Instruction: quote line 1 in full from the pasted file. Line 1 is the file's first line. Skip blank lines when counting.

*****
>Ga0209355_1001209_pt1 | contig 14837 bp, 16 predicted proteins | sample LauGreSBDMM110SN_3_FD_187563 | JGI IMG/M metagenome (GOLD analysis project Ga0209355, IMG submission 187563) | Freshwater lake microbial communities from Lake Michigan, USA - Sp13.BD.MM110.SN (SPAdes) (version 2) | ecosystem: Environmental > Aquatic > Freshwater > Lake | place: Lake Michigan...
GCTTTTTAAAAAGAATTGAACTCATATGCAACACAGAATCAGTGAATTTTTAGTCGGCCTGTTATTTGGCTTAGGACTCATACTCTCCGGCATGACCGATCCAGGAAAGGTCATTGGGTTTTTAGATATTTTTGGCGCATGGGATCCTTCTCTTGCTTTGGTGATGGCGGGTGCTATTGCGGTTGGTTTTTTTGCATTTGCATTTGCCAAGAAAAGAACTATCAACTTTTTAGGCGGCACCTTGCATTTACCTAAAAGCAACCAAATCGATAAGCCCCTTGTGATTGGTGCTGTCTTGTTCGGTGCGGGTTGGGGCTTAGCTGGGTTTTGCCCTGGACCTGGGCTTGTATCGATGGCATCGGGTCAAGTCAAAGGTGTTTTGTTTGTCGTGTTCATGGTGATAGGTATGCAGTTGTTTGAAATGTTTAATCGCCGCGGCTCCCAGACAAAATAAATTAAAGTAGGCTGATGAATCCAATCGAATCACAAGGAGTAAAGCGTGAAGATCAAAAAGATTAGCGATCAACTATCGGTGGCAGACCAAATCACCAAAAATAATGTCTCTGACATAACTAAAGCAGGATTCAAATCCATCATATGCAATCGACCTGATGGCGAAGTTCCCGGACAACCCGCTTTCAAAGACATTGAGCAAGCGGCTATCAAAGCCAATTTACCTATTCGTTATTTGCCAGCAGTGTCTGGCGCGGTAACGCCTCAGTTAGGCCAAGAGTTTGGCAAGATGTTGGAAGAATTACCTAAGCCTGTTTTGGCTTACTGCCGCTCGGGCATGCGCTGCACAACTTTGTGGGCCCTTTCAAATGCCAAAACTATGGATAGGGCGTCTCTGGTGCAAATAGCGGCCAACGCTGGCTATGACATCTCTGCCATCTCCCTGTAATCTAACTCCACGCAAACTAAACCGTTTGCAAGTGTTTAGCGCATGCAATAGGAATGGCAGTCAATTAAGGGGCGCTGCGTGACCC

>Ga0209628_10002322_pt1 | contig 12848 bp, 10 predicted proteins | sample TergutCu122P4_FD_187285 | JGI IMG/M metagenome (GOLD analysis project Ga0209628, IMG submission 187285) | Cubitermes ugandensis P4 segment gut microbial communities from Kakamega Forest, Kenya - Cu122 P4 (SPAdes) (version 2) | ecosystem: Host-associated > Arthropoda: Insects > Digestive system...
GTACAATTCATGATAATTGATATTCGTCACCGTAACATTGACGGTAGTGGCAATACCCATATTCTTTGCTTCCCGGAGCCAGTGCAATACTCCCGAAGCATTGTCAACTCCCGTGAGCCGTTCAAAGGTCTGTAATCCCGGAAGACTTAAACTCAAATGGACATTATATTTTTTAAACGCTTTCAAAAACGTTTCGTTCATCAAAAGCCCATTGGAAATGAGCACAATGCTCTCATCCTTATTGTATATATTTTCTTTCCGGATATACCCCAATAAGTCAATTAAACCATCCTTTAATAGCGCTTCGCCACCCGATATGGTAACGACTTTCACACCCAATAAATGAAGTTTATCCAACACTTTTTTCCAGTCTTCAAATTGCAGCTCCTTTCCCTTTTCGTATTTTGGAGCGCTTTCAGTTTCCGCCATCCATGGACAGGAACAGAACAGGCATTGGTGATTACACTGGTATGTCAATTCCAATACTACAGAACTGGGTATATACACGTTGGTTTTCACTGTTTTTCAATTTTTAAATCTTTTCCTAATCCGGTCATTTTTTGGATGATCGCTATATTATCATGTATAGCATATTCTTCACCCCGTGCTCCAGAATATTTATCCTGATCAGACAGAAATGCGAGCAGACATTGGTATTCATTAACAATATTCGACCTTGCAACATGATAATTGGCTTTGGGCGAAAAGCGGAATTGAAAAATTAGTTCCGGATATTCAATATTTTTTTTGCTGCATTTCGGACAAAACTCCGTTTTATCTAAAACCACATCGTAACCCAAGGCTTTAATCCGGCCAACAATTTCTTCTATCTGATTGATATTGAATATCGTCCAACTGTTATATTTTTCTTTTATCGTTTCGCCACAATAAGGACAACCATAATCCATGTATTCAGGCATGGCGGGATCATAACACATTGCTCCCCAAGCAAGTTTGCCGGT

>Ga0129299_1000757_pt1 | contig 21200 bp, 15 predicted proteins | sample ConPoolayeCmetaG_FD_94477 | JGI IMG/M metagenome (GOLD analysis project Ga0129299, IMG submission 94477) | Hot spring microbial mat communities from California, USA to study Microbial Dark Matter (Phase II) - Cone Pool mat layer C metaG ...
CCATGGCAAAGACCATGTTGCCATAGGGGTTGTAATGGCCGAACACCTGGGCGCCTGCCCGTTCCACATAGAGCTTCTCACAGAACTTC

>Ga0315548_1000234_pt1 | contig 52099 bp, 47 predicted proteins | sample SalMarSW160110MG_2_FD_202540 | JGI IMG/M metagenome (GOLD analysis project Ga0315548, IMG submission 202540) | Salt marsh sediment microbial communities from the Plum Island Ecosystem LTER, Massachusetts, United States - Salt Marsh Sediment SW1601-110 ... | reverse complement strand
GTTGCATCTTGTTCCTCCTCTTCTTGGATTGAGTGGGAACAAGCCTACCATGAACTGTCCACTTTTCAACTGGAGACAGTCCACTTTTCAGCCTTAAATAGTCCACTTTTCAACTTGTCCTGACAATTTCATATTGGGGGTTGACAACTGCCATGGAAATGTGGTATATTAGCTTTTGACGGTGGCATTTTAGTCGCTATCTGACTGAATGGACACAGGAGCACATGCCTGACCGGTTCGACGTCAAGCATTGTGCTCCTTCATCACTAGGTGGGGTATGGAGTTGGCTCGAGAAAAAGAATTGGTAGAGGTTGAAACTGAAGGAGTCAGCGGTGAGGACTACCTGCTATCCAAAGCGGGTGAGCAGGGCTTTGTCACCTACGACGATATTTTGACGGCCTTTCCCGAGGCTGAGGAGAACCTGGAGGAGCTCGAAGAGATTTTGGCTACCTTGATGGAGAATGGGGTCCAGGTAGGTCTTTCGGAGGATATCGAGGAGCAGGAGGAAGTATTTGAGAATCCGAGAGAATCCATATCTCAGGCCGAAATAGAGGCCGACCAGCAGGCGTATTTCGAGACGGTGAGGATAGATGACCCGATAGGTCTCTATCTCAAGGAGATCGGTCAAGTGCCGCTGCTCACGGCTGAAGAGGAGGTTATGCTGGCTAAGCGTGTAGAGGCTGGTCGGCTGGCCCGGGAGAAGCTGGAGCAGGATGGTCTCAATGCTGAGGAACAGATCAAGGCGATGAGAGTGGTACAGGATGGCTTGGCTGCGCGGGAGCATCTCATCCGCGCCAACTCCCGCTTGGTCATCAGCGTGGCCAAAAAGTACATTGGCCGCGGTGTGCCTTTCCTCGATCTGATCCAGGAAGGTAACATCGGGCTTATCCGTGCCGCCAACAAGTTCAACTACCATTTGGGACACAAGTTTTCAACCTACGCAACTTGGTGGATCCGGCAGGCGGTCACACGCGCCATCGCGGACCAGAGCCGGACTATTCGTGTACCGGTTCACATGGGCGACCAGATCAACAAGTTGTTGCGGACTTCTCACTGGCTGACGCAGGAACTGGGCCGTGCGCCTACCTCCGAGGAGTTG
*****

>Ga0209355_1001209_pt1 | contig 14837 bp, 16 predicted proteins | sample LauGreSBDMM110SN_3_FD_187563 | JGI IMG/M metagenome (GOLD analysis project Ga0209355, IMG submission 187563) | Freshwater lake microbial communities from Lake Michigan, USA - Sp13.BD.MM110.SN (SPAdes) (version 2) | ecosystem: Environmental > Aquatic > Freshwater > Lake | place: Lake Michigan...